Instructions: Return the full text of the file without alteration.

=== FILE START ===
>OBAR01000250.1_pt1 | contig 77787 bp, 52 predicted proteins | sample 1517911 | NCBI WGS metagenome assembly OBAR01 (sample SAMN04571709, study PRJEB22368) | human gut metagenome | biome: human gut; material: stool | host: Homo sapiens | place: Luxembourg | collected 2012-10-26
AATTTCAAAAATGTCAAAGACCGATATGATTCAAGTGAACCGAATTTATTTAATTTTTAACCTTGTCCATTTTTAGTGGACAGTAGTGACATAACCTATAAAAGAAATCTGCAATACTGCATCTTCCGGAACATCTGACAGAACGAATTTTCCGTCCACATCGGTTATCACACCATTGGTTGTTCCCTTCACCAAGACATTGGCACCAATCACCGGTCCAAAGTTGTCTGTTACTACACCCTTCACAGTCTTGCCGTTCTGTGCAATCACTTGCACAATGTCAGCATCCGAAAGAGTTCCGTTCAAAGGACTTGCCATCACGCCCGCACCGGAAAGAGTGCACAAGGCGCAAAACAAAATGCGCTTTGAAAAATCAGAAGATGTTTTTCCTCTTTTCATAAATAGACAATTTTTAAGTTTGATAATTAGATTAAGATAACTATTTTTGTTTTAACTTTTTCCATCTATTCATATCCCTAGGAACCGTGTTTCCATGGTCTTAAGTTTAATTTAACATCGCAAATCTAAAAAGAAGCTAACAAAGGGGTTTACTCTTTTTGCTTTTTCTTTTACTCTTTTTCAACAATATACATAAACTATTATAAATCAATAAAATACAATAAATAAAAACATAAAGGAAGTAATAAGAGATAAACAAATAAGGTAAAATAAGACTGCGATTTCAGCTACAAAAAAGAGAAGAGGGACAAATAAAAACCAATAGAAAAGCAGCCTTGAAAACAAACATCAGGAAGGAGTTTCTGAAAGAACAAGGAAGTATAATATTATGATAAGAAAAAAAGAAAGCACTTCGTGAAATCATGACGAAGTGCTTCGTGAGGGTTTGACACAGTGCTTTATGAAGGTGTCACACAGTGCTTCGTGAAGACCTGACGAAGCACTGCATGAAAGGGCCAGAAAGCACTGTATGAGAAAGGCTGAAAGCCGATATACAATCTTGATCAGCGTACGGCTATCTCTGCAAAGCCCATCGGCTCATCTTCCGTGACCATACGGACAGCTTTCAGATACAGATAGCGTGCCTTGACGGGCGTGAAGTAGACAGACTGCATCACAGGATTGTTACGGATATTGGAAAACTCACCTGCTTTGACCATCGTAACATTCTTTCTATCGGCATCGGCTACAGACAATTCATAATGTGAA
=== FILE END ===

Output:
>OBAR01000250.1_pt1 | contig 77787 bp, 52 predicted proteins | sample 1517911 | NCBI WGS metagenome assembly OBAR01 (sample SAMN04571709, study PRJEB22368) | human gut metagenome | biome: human gut; material: stool | host: Homo sapiens | place: Luxembourg | collected 2012-10-26
AATTTCAAAAATGTCAAAGACCGATATGATTCAAGTGAACCGAATTTATTTAATTTTTAACCTTGTCCATTTTTAGTGGACAGTAGTGACATAACCTATAAAAGAAATCTGCAATACTGCATCTTCCGGAACATCTGACAGAACGAATTTTCCGTCCACATCGGTTATCACACCATTGGTTGTTCCCTTCACCAAGACATTGGCACCAATCACCGGTCCAAAGTTGTCTGTTACTACACCCTTCACAGTCTTGCCGTTCTGTGCAATCACTTGCACAATGTCAGCATCCGAAAGAGTTCCGTTCAAAGGACTTGCCATCACGCCCGCACCGGAAAGAGTGCACAAGGCGCAAAACAAAATGCGCTTTGAAAAATCAGAAGATGTTTTTCCTCTTTTCATAAATAGACAATTTTTAAGTTTGATAATTAGATTAAGATAACTATTTTTGTTTTAACTTTTTCCATCTATTCATATCCCTAGGAACCGTGTTTCCATGGTCTTAAGTTTAATTTAACATCGCAAATCTAAAAAGAAGCTAACAAAGGGGTTTACTCTTTTTGCTTTTTCTTTTACTCTTTTTCAACAATATACATAAACTATTATAAATCAATAAAATACAATAAATAAAAACATAAAGGAAGTAATAAGAGATAAACAAATAAGGTAAAATAAGACTGCGATTTCAGCTACAAAAAAGAGAAGAGGGACAAATAAAAACCAATAGAAAAGCAGCCTTGAAAACAAACATCAGGAAGGAGTTTCTGAAAGAACAAGGAAGTATAATATTATGATAAGAAAAAAAGAAAGCACTTCGTGAAATCATGACGAAGTGCTTCGTGAGGGTTTGACACAGTGCTTTATGAAGGTGTCACACAGTGCTTCGTGAAGACCTGACGAAGCACTGCATGAAAGGGCCAGAAAGCACTGTATGAGAAAGGCTGAAAGCCGATATACAATCTTGATCAGCGTACGGCTATCTCTGCAAAGCCCATCGGCTCATCTTCCGTGACCATACGGACAGCTTTCAGATACAGATAGCGTGCCTTGACGGGCGTGAAGTAGACAGACTGCATCACAGGATTGTTACGGATATTGGAAAACTCACCTGCTTTGACCATCGTAACATTCTTTCTATCGGCATCGGCTACAGACAATTCATAATGTGAA